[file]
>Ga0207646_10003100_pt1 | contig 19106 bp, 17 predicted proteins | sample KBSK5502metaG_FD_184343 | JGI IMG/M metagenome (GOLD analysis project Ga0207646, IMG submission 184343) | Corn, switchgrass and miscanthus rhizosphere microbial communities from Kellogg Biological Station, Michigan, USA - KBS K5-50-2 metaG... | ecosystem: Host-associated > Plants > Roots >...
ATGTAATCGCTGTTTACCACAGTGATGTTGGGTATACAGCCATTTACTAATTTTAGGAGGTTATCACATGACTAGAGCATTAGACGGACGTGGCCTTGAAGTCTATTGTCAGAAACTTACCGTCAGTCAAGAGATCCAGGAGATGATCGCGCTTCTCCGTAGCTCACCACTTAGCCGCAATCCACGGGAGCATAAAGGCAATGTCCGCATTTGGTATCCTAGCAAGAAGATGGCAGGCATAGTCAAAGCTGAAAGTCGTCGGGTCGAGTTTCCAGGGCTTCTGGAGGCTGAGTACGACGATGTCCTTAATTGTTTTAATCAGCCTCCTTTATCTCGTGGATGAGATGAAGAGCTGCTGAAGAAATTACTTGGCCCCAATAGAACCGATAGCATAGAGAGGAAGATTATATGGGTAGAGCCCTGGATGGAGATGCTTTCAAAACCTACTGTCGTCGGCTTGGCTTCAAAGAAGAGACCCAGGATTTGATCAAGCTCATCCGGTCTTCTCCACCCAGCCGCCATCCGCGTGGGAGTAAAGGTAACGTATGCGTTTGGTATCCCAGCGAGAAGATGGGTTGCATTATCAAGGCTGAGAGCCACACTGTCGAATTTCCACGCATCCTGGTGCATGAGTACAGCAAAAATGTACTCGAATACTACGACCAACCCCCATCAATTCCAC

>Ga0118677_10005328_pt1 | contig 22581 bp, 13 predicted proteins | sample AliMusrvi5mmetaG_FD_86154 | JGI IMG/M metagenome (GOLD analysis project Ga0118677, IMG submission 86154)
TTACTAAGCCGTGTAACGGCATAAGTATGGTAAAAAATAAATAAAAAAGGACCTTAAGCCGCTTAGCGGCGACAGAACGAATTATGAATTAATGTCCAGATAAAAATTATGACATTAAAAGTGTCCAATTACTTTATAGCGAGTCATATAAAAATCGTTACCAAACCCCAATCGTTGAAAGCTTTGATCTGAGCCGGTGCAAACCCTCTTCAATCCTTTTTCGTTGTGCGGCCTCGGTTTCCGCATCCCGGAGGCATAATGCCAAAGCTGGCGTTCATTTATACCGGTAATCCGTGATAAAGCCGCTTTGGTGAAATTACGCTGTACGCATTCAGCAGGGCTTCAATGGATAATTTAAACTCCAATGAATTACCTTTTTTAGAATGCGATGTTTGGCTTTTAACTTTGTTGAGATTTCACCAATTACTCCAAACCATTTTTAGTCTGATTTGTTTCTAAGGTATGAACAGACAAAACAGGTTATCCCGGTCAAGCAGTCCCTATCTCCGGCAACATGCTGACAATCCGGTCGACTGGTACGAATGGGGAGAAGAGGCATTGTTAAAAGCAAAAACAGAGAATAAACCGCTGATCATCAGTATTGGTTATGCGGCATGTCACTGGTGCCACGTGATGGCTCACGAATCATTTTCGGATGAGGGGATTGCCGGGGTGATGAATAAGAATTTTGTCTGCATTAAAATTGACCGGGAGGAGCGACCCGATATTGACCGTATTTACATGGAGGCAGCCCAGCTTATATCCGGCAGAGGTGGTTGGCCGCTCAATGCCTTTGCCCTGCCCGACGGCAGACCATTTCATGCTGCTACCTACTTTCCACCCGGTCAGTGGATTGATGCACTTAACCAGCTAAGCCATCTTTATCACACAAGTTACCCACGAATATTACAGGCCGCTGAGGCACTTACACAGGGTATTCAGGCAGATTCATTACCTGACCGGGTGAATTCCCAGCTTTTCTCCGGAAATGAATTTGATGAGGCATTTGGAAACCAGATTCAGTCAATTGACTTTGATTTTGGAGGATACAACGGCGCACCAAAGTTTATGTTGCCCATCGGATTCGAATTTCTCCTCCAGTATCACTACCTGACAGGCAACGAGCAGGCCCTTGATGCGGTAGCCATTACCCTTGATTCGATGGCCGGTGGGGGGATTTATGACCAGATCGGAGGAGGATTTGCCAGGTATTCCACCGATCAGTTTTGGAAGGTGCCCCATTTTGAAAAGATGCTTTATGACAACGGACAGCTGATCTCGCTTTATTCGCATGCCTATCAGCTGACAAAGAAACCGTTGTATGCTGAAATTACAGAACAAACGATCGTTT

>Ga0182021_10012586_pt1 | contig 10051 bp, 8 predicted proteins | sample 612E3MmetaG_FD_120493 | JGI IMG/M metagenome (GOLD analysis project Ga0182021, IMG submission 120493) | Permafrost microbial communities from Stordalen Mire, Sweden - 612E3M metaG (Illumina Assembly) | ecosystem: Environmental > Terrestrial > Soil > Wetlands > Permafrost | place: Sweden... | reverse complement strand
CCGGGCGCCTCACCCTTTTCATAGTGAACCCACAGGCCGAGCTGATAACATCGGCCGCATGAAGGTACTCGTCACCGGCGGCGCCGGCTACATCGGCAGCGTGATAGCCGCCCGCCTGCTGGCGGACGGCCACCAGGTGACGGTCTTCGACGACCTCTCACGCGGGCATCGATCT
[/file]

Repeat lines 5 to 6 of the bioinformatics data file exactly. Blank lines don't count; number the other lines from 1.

>Ga0182021_10012586_pt1 | contig 10051 bp, 8 predicted proteins | sample 612E3MmetaG_FD_120493 | JGI IMG/M metagenome (GOLD analysis project Ga0182021, IMG submission 120493) | Permafrost microbial communities from Stordalen Mire, Sweden - 612E3M metaG (Illumina Assembly) | ecosystem: Environmental > Terrestrial > Soil > Wetlands > Permafrost | place: Sweden... | reverse complement strand
CCGGGCGCCTCACCCTTTTCATAGTGAACCCACAGGCCGAGCTGATAACATCGGCCGCATGAAGGTACTCGTCACCGGCGGCGCCGGCTACATCGGCAGCGTGATAGCCGCCCGCCTGCTGGCGGACGGCCACCAGGTGACGGTCTTCGACGACCTCTCACGCGGGCATCGATCT